Bamboo Arrows

This is a condensed version, from the video I made of a Korean fletcher crafting arrows; some procedures were shortened or, in the case of points that will vary from archer to archer, omitted.  In order to fully appreciate what is going on, you really need to see it being done.  Still, this should give you an idea.

Note: You can use different length bamboo or cane and the number of nodes isn't written in stone; experience is the best teacher.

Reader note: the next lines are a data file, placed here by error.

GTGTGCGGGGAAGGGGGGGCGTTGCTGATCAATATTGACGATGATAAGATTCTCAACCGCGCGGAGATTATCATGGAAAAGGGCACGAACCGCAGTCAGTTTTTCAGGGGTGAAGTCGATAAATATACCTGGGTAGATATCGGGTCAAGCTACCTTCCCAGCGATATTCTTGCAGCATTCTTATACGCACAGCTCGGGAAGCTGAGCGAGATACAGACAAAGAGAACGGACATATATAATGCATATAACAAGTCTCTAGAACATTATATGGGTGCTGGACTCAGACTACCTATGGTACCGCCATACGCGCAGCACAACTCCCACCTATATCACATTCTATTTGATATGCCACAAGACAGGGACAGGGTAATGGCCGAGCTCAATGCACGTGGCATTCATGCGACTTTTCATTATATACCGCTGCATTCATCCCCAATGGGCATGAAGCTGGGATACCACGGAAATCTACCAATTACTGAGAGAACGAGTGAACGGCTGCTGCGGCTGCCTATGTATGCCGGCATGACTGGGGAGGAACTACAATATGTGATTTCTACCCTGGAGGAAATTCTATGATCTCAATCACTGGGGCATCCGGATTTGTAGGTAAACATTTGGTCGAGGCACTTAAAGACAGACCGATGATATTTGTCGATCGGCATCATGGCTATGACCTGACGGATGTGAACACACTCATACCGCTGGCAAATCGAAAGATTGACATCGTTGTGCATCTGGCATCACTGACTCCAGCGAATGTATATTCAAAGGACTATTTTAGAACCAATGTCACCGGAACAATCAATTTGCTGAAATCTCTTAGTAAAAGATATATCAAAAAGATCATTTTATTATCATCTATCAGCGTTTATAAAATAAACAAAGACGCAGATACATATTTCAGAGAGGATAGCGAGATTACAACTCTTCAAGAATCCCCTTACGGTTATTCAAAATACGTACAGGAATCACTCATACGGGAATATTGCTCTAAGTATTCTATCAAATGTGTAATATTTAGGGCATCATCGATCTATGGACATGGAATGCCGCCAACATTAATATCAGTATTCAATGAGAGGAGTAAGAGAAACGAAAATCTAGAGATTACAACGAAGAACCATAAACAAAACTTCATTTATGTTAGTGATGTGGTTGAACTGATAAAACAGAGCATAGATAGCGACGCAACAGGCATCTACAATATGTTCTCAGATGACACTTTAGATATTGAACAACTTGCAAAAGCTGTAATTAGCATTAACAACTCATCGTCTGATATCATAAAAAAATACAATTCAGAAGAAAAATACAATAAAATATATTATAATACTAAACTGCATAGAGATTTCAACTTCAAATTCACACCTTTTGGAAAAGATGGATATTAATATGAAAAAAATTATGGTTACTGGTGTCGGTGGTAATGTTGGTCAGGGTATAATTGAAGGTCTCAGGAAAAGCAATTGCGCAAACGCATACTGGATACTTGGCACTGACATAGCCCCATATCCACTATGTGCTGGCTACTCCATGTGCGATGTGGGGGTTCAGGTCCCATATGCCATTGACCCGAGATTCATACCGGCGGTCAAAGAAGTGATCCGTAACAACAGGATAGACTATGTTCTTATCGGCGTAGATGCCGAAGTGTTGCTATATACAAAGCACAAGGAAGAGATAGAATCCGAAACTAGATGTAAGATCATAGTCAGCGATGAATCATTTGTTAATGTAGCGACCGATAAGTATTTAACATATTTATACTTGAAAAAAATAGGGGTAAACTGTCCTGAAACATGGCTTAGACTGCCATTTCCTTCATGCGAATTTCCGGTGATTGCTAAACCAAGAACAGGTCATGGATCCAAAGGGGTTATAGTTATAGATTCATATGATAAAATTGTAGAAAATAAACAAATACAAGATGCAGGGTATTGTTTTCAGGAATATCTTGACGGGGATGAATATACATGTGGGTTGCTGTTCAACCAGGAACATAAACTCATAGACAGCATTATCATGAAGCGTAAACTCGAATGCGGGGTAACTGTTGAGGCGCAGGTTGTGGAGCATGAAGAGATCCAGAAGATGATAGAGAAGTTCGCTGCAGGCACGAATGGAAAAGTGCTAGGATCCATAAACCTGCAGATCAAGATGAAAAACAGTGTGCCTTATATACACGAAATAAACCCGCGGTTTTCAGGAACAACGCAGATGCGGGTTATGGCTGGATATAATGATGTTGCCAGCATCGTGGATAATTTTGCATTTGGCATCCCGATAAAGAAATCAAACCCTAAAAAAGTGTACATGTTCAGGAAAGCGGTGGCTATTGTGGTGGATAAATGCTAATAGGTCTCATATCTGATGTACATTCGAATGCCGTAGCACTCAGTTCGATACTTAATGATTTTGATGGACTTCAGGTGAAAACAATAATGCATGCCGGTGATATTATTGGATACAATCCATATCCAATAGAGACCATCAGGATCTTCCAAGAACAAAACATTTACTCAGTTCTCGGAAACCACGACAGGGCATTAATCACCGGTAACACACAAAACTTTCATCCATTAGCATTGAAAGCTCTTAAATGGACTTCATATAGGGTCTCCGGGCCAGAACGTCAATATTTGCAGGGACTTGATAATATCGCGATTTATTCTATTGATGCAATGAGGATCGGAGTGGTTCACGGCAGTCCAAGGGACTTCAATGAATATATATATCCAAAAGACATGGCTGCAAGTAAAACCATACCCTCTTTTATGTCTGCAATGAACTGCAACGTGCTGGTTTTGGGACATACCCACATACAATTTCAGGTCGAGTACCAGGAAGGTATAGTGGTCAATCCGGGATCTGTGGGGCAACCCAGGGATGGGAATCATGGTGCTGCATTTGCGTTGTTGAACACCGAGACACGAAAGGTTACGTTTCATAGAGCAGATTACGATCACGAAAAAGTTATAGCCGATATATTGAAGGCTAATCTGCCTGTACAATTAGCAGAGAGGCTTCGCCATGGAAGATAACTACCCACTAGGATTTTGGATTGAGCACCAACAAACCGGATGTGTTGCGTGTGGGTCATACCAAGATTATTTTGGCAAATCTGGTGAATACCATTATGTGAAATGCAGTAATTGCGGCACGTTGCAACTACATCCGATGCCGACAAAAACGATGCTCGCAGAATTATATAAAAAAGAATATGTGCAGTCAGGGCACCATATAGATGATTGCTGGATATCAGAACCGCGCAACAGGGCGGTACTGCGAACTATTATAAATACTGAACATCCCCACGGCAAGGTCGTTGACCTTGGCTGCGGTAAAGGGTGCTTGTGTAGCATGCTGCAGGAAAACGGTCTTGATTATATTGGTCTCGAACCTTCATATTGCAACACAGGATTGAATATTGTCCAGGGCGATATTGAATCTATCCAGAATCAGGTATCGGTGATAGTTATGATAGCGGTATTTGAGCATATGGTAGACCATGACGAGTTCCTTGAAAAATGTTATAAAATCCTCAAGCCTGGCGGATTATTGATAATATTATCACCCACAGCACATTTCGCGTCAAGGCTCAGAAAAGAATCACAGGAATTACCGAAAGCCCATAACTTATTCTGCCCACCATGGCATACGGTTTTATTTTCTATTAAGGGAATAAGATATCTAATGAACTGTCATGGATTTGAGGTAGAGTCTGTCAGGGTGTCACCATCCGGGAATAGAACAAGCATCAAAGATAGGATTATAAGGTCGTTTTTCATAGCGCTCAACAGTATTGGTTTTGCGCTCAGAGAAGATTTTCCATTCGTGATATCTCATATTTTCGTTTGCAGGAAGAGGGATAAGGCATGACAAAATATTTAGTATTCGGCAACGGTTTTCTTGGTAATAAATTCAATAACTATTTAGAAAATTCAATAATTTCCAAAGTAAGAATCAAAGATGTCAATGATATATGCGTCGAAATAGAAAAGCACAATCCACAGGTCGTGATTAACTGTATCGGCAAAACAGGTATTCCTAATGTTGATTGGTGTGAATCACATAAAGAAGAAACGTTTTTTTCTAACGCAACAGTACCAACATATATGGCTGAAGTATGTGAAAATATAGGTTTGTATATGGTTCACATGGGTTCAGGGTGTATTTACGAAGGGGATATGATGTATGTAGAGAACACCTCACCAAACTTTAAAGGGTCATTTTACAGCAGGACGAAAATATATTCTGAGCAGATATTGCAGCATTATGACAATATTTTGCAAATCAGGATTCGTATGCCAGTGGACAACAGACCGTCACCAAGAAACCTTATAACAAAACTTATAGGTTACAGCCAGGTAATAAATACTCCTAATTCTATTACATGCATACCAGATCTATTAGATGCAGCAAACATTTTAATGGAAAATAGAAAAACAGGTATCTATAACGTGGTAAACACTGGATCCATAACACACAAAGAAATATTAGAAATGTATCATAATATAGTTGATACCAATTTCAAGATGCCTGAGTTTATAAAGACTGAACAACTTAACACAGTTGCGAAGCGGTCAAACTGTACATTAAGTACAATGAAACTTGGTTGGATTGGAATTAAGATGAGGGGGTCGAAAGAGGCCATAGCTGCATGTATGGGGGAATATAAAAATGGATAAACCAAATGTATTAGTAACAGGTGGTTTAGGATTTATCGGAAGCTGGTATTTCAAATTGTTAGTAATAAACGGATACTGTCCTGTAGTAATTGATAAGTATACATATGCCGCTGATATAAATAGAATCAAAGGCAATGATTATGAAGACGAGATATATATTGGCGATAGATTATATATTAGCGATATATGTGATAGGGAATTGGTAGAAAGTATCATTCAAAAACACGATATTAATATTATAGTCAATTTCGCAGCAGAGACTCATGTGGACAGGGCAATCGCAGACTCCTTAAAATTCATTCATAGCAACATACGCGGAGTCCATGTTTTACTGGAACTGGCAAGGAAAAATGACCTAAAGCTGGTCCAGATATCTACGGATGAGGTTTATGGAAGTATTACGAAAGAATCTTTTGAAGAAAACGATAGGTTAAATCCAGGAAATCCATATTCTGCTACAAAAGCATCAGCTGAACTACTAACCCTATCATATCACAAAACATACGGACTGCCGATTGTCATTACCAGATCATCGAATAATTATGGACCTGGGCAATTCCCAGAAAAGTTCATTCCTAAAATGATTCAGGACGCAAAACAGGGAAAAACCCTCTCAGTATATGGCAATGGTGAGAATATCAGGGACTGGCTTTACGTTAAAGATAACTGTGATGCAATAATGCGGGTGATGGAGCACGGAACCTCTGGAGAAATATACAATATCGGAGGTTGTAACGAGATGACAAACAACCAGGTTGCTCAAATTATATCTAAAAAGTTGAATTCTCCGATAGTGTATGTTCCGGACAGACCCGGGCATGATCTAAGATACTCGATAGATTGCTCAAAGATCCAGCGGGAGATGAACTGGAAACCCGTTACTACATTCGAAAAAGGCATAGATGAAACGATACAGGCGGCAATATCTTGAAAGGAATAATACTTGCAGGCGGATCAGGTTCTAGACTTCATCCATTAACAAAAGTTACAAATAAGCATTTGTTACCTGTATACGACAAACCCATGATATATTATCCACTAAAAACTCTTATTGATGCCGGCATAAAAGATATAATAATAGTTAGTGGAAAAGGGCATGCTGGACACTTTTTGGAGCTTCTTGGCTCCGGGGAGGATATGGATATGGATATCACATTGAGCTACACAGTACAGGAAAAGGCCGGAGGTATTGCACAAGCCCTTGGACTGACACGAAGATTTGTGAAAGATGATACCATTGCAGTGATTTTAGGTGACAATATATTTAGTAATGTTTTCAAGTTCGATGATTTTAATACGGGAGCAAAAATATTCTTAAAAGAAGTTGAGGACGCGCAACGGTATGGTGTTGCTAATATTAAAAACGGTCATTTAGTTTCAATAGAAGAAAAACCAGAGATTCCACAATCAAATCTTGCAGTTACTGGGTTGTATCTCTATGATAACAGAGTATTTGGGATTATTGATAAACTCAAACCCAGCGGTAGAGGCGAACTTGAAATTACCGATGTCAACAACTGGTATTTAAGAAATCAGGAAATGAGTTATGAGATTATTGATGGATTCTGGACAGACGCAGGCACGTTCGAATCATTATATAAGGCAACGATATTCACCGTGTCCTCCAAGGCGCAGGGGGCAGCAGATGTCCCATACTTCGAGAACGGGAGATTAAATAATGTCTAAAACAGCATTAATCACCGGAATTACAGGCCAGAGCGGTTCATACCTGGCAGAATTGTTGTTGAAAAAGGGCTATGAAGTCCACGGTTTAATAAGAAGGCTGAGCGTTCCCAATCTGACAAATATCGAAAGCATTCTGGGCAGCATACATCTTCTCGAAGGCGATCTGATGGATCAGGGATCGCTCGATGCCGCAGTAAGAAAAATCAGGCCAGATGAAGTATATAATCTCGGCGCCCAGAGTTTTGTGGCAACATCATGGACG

1. Choose bamboo. Find shafts that are about 36-40" long, with even diameters and three evenly-spaced nodes. 2. Using a circular table saw, even off the shafts; match nodes as best you can. 3. Weigh shafts, to sort them as much as possible. 4. Make an initial heating and straightening of the shafts. The Korean fletcher uses a compressed charcoal stove, with an opening on the top for this. He places two bricks (a little more than a shaft's width apart) over the heat. Using a simultaneous smooth twisting and gliding motion, the fletcher heats the shafts. Occasionally, he will use an arrow straightener (formed out of a large dowel, with grooves cut in it) to work the shafts into straightness; he will sight down the shaft, checking for straightness. Be careful not to overheat the shafts, or the chambers may burst and/or the shaft may burn. 5. Sand nodes. On an electric abrasive wheel, make an initial sanding of all the nodes. Next, attach two paper sanding discs, facing each other, separated with a spacer, on the motor. Using the same twisting, gliding motion mentioned above, further sand down the nodes. 6. Sand paper the entire length of the shafts. 7. Perform a secondary heating/straightening of the shafts. This is done in another stove that has a cylinder horizontally through the heating chamber; there is no direct flame this time. As in the step above, glide, twist and straighten; this time, however, use a very fine awl (or pin) to poke each chamber at the node (this lets steam pressure escape) as the shafts heat up. When the shafts have been heated/straightened enough, the shaft color will be a medium brown in color. 8. Next, take all the shafts and lay them out flat with nodes matching. Evenly mark all the shafts where they should be cut off (using the shortest as the guide). The shafts are cut using a knife rolled over the cutting point (bearing down on the shaft). 9. Mark the nock end for sinewing (what length will be sinewed; about 1-7/8"). 10. Heated fish or hide glue should be put in a small ball in the palm of your hand; twirl the nock end in the glue. Add more glue as necessary. 11. Twirl wet sinew strands onto glued area (evenly). 12. After drying, roughen the sinew. 13. Repeat step 10. 14. After drying, use a tapered bit (looks kind of like a spear point) to hollow out the inside of the nock end; the end result being, only the skin surface of the bamboo attached to the sinew is left. 15. Take wood for nock inserts and taper one end; leave enough untapered wood for the outside of the nock. 16. Trim newly-made inserts to fit each shaft. 17. Apply fish/hide glue to taper of inserts and insert into shaft. 18. After drying, use an abrasive wheel to shape nocks. 19. Use a saw (circular, with a guide, is best) and cut in nock grooves. 20. Flatten ends of nocks on abrasive wheel; also, smooth nock insert sides. 21. File and sand further. 22. Twirl glue over sinew again. 23. Apply cellophane paper; allow to dry. 24. Remove excess paper (off nock insert and above mark where fletching will begin). 25. Brush on water, colored with weak coffee. 26. Attach points (may require footing). 27. Brush lacquer on nocks. 28. Sandpaper nock grooves. 29. Check for shaft straightness and adjust as needed. 30. Cut fletching. It should be noted that, for the most part, one arrow equals one bird. The Koreans use wild pheasant; turkey, etc. will work well, too. For right handed archers, use the left wing. The outer and inner feathers should be discarded. Use pruning shears to cut off ends of quills. 31. Make initial trim using scissors. 32. Separate the bulk of the quill from the feathers. 33. Smooth remaining quill with a sharp knife. 34. Match arrow weights, grinding point as necessary. 35. Mark shafts for fletching (lengths of fletch). 36. Apply white glue to fletching and allow to dry slightly. 37. Apply first fletch to each arrow. 38. Apply remaining fletches. 39. Trim the leading edge of the fletching even with each other. 40. Use a feather burner for final shaping. 41. Paint a band at the leading edge of the fletching. 42. Apply lacquer on shafts between each fletch. 43. Spin test each arrow by balancing the shaft on your thumb/middle finger (as they are pinched together) and flick either the point or (in the case where you have a sharp broadhead) nock. It should spin evenly. Adjust straightness as necessary. 44. Rub each shaft with car wax.

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